Explosion deepens Iraqi rift
Iraqi security forces lead three suspects (in orange jumpsuits) accused of taking part in the killing of Shiite Muslim pilgrims. AFP photoA suicide attack killed five people at the interior ministry in Baghdad yesterday as a key political bloc called for early elections in a worsening standoff that has stoked sectarian tensions.
The blast, which left dozens wounded, came just days after the capital was struck by its deadliest violence in more than four months and as U.S. Vice President Joe Biden urged dialogue between Iraqi politicians to resolve their differences.
The parliamentary movement loyal to anti-U.S. Shiite cleric Moqtada al-Sadr, meanwhile, said it backed the dissolution of parliament and early elections in a row that has seen Iraq’s Sunni vice president accused of running a death squad and a deputy prime minister call the government a “dictatorship.”
In yesterday’s attack, a suicide bomber rammed an explosives-packed car into the interior ministry compound when guards opened the main gates to allow electrical maintenance workers through, a ministry official said. At least five people were killed and 39 wounded, security and health officials said, speaking on condition of anonymity.
Biden has made a flurry of calls to Iraqi leaders, urging them to mend their fences. In calls to Prime Minister Maliki on Dec. 25 and Kurdistan Regional Government (KRG) leader Masoud Barzani on Dec. 24, Biden “exchanged views... on the current political climate in Iraq and reiterated our support for ongoing efforts to convene a dialogue among Iraqi political leaders,” the White House said in a statement.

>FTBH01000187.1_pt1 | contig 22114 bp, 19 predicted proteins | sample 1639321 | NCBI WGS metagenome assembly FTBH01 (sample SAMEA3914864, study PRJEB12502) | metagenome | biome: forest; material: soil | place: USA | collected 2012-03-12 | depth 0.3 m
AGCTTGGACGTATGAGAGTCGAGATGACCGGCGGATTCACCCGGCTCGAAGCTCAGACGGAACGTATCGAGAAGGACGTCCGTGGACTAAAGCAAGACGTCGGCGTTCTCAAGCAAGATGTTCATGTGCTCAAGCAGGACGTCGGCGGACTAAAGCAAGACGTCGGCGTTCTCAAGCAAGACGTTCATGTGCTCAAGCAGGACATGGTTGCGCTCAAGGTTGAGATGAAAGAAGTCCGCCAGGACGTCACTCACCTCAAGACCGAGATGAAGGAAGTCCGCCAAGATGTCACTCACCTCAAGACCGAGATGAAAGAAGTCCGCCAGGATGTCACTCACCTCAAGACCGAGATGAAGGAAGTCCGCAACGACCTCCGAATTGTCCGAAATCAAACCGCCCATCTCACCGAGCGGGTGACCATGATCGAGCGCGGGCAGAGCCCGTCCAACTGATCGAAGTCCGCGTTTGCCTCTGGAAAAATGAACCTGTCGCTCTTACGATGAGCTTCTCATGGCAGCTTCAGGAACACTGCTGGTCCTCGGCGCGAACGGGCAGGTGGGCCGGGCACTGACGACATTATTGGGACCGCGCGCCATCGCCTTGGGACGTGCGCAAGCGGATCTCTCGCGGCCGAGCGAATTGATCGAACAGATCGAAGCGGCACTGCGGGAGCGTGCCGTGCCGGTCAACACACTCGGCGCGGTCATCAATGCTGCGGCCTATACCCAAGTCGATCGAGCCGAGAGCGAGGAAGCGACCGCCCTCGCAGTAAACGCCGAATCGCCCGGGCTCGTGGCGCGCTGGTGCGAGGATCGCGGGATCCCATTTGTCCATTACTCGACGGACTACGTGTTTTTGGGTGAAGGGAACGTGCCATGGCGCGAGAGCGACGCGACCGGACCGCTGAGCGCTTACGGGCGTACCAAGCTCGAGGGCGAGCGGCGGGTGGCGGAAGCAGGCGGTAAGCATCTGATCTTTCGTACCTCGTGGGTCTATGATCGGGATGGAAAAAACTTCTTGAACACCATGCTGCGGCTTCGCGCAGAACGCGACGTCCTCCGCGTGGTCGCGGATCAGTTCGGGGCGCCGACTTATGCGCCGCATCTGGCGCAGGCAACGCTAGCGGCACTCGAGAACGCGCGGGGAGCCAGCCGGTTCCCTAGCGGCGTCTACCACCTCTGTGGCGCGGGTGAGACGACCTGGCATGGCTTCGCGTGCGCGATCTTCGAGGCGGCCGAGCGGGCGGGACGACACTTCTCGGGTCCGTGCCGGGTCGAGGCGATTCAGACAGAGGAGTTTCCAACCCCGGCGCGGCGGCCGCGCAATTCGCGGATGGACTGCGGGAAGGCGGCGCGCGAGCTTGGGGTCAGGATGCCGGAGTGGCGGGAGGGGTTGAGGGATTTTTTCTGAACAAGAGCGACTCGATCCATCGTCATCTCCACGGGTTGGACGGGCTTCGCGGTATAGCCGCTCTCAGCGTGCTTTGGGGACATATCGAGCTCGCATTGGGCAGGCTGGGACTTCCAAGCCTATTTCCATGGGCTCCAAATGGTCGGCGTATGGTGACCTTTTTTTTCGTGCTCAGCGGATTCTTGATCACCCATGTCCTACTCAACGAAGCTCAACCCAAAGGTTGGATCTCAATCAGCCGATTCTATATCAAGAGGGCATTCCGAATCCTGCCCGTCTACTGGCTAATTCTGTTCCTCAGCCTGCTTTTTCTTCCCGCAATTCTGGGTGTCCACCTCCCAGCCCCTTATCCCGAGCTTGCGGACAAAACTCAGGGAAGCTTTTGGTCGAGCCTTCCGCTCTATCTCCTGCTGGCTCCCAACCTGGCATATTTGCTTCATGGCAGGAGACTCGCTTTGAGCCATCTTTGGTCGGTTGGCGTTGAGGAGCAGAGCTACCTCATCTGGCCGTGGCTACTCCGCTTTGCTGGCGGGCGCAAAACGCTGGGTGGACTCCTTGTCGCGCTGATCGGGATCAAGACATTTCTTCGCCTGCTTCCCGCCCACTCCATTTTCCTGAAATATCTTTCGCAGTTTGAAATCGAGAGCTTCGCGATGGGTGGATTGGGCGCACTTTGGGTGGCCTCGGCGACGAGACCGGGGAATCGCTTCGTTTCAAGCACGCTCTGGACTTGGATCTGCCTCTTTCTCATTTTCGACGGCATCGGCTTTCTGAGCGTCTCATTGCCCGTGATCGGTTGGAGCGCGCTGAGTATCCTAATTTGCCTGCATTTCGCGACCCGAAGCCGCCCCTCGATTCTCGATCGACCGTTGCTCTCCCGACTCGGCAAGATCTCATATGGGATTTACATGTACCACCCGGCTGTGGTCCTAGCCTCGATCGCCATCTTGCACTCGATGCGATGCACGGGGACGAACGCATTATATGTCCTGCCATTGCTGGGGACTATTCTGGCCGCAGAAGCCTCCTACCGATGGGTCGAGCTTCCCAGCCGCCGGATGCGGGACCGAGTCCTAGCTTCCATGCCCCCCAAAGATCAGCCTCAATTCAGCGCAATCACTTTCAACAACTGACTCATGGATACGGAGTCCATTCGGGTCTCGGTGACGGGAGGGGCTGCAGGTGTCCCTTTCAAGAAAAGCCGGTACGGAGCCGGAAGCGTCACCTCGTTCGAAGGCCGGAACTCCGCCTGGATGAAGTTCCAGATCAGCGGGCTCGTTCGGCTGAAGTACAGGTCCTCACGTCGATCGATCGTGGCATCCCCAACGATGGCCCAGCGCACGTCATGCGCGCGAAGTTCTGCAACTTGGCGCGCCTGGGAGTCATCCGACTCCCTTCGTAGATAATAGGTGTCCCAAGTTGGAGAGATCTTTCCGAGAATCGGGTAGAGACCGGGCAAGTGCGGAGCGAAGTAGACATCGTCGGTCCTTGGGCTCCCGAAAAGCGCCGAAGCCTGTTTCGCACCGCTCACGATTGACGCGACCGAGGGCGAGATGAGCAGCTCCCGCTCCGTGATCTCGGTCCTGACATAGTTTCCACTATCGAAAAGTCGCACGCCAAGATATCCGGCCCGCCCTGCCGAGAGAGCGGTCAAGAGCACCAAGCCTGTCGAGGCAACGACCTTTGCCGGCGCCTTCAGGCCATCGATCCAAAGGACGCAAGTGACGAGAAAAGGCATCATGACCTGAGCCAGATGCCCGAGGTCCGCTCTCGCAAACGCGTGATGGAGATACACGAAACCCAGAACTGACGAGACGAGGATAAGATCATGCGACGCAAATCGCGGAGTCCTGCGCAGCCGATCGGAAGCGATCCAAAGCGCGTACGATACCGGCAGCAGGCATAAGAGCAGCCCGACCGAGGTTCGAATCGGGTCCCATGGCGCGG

Meanwhile, the United Nations and the Iraqi government agreed to relocate several thousand Iranian exiles living in Camp Ashraf in northeastern Iraq, potentially averting a showdown with its residents. The dissidents, who have yet to say if they will go willingly, reported a rocket attack on the camp.
The People’s Mujahedeen Organization of Iran, one-time allies of Saddam Hussein in a common fight against Iran, said Katyusha rockets struck near housing units inside the camp on Sunday night, but did not report any casualties. The People’s Mujahedeen Organization of Iran first moved to Camp Ashraf during the regime of Saddam, who saw the group as a convenient ally against Tehran. The group is committed to the overthrow of the Iranian regime. The group carried out a series of bombings and assassinations against Iran’s clerical regime in the 1980s and fought alongside Saddam’s forces in the Iran-Iraq war. But the group says it renounced violence in 2001. U.S. soldiers disarmed them during the invasion of Iraq in 2003.
Compiled from AFP and AA stories by the Daily News staff.